img_7816

Three Ways to Ensure that Making Inspires Writing Time (Rather than Replacing It)

img_7816

When Writers Make

Integrating making with writing at the WNY Young Writers’ Studio has completely transformed our learning and work. Whether we’re writing about the things that we make or making our way around writer’s block, each time kids put down their pens and back away from their devices long enough to build, unexpected and incredibly rewarding things happen.

For instance, those who claim to hate writing often find promising pathways toward it. When kids are building things that intrigue them, writing is just another way to share their procedures with friends who might want to replicate them. When they discover solutions to problems that are plaguing many others, they’re eager to make claims and support them with evidence. The things they build don’t disappear the moment they put their tools away for the day, either. They live on in their imaginations, serving as catalysts for new ideas and as the elements of powerful stories that they may plan to write.

These weren’t connections I intended to discover when we began tinkering with textiles and other craft materials years ago, but it’s one I’m grateful to have recognized. Every time a parent or teacher raves about what we do at Studio, I’m careful to credit my sources, too: My students make me a better teacher every time I work with them–particularly those who are most likely to resist writing entirely.

I like sharing the ideas we’re testing at Studio. Unlike most teachers, I’m alone in my organization and in my work, and I learn a lot by seeking feedback. When I show colleagues how writers use our tinker trays, explain how design thinking inspired me to overhaul my traditional mini-lesson structure, or speak to the importance of reflection and practical ways to approach it, I know my ideas are appreciated even as my friends in the field speak to how they might adapt them. Every one of us seems to be confronting a unique set of opportunities and challenges. We aren’t interested in lifting best practices and dropping them into our classrooms. We enjoy chewing on good questions, though–especially those that help us define the stones in our shoes.

Here’s one that follows me around everywhere I go: “What happens when students become so consumed by what they’re making that they don’t want to write at all?” 

That struggle is too real, and because I’m not certain whether I have the best perspective or solutions to offer, I give you this post. Please…..push my thinking?

Ensuring that Makers Write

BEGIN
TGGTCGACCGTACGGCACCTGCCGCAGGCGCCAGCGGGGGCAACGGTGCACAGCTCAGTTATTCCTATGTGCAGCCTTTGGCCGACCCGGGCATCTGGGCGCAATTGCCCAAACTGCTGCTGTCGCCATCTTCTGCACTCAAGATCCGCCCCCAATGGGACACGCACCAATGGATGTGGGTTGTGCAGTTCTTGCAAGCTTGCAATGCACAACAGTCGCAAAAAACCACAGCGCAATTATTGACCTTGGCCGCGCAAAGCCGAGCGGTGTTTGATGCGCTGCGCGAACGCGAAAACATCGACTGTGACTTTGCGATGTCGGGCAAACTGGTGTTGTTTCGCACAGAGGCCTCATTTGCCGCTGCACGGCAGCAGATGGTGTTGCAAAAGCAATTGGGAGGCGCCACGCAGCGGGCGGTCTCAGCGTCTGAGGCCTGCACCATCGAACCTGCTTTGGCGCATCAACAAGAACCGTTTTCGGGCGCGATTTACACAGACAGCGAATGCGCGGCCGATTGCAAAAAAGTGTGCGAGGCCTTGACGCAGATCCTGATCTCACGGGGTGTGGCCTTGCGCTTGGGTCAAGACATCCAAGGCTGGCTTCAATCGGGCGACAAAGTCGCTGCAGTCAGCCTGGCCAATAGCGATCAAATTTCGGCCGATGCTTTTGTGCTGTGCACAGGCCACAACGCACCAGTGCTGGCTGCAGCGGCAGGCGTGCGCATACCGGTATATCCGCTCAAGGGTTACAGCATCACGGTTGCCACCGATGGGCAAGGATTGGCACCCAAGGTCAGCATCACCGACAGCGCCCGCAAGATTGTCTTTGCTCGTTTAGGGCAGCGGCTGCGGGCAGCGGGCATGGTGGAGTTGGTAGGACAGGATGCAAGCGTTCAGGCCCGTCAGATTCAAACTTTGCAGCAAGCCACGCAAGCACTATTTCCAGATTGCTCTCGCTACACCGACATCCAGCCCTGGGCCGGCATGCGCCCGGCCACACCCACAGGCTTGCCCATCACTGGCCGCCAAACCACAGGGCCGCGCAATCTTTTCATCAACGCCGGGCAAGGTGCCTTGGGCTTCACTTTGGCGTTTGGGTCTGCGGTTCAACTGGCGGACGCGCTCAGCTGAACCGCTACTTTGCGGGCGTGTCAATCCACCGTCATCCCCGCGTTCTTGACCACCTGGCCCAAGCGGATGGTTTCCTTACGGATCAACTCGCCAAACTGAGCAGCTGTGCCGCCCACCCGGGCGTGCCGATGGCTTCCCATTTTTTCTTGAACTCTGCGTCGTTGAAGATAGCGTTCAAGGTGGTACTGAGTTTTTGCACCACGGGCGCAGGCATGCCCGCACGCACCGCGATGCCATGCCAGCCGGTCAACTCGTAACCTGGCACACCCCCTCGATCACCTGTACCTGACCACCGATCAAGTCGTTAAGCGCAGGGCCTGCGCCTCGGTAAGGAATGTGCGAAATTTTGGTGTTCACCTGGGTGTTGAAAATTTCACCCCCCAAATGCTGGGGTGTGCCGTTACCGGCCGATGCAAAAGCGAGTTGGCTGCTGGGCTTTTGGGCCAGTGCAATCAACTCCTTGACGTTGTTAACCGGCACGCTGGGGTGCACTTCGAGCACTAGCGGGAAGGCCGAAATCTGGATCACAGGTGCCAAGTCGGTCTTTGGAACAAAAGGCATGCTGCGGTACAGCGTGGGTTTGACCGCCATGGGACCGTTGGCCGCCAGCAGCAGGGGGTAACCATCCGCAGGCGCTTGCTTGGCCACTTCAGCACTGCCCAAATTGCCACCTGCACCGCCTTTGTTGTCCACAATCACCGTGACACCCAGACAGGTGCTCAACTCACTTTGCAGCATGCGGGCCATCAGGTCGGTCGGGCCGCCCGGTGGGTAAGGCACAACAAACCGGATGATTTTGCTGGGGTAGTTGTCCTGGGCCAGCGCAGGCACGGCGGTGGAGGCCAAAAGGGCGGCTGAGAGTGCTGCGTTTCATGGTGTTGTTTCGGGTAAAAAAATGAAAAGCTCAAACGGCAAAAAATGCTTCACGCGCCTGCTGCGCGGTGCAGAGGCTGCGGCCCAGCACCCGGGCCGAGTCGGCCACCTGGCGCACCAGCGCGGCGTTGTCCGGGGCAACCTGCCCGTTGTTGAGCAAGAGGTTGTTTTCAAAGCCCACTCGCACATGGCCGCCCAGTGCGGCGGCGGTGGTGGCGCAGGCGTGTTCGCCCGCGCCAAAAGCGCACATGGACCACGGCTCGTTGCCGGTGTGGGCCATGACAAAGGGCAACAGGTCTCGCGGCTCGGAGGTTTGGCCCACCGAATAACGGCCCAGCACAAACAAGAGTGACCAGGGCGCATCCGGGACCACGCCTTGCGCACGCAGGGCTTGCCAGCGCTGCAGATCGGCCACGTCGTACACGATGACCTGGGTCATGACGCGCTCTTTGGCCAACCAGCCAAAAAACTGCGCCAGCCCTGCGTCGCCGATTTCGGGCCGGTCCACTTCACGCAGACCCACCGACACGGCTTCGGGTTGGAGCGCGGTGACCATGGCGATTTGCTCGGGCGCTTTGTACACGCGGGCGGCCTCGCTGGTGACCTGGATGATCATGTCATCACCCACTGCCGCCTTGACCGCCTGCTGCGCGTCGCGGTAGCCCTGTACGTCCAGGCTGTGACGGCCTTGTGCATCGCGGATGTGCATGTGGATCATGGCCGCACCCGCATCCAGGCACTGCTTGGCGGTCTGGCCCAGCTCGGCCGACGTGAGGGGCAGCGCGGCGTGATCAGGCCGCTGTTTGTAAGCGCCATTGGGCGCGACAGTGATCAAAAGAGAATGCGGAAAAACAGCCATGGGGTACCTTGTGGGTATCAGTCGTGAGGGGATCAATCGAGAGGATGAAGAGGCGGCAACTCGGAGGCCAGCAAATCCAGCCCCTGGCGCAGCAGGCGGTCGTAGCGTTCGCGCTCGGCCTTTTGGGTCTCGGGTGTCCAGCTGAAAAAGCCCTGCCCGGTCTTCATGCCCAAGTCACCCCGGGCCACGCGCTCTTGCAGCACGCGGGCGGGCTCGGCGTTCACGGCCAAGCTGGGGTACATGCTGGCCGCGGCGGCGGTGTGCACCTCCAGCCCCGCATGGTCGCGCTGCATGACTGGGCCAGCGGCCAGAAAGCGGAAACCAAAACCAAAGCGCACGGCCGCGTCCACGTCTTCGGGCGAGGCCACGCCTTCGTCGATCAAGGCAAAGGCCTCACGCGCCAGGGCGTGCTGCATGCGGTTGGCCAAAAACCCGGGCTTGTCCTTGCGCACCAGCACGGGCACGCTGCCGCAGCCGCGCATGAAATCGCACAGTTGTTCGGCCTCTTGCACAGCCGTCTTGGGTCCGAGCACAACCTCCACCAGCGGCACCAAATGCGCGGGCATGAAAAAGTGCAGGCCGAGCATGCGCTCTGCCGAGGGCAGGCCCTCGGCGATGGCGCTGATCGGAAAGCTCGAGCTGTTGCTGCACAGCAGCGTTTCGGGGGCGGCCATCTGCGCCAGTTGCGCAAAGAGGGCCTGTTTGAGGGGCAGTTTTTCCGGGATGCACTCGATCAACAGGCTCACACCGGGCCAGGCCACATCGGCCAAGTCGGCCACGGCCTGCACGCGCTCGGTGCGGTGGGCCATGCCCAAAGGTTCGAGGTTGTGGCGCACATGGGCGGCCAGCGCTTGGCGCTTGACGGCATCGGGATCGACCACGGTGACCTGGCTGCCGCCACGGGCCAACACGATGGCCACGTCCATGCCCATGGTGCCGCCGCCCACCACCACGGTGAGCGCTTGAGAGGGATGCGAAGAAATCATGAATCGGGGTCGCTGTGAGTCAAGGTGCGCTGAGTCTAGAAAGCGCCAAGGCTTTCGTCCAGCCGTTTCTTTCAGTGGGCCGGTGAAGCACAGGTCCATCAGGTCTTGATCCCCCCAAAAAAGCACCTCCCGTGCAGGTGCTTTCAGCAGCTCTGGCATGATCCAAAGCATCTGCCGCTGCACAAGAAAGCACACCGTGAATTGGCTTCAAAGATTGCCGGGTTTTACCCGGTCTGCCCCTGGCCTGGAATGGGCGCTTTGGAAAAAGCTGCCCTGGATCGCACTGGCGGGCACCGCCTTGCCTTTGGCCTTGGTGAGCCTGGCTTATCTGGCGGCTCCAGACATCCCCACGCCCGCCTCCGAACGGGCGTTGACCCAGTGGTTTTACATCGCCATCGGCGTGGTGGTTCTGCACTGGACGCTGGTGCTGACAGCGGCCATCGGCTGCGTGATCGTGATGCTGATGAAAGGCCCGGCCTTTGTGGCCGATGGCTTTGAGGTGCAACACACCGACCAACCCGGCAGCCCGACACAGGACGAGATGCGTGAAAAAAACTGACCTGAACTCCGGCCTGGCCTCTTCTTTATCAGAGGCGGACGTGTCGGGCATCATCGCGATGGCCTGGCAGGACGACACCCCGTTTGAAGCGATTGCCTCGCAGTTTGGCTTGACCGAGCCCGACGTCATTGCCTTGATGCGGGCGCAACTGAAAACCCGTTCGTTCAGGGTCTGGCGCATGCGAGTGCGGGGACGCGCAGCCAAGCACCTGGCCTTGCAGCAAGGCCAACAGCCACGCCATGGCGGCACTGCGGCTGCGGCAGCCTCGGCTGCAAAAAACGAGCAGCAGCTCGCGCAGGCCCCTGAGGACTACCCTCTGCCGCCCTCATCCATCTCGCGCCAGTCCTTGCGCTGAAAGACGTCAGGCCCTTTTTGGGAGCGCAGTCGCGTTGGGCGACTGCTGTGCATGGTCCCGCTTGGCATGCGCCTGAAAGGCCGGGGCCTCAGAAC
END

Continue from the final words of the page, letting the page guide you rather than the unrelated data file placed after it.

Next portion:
If we were talking about what happens in dedicated makerspaces, the content of this post would be quite different. After all, makerspaces are designed especially for making, while writing workshops are dedicated to the pursuit of writing. It makes sense that as a writing teacher, I feel a certain level of responsibility for making words happen. That’s why making is a means to a very specific end in my world.

Here’s how we try to ensure that making inspires our writing time rather than replacing it entirely:

1. First, we dedicate time for making at the outset of every writing unit. Whole days are set aside for purposeful building. The things we produce become catalysts for our writing. Sometimes, they are added to our mentor text sets as well. Interested in scooping up some strategies to support this sort of work? Stop back soon. I’ll be blogging about some of them next.

2. Sometimes, I frame making as a challenge that comes with time limits, too. I love how Dan Ryder uses “How might we?” as a creative catalyst in his classroom. When I use it in my own workshops, I typically combine it with time limits that protect our writing block. “How might we use the materials in this tinker tray and the next five minutes to build a setting that could also function as a character?” I’ll ask. Then, I’ll set a timer and encourage them to “Go!”

3. Finally, I try to model how writing inspires making and how making inspires writing as often as I can. Sometimes, I use my own work or the work of well-known makers and published writers, but I typically find it’s more productive to showcase the work of the writers in our room and in our local community. Often, the best learning happens when we choose mentors who are just a few paces ahead of us rather than relying on the examples that experts set for us.

These approaches inspire meaningful making without compromising our writing time, and while I’m happy to share them with you, I can’t help but wonder what feedback you might provide.

Is it possible for making to impede writing?

Is it necessary to set boundaries and establish a bit of control?

Share your thoughts here, on Facebook or on Twitter.

I’m truly interested in thinking and talking about this more.

 

 

 

Leave a Comment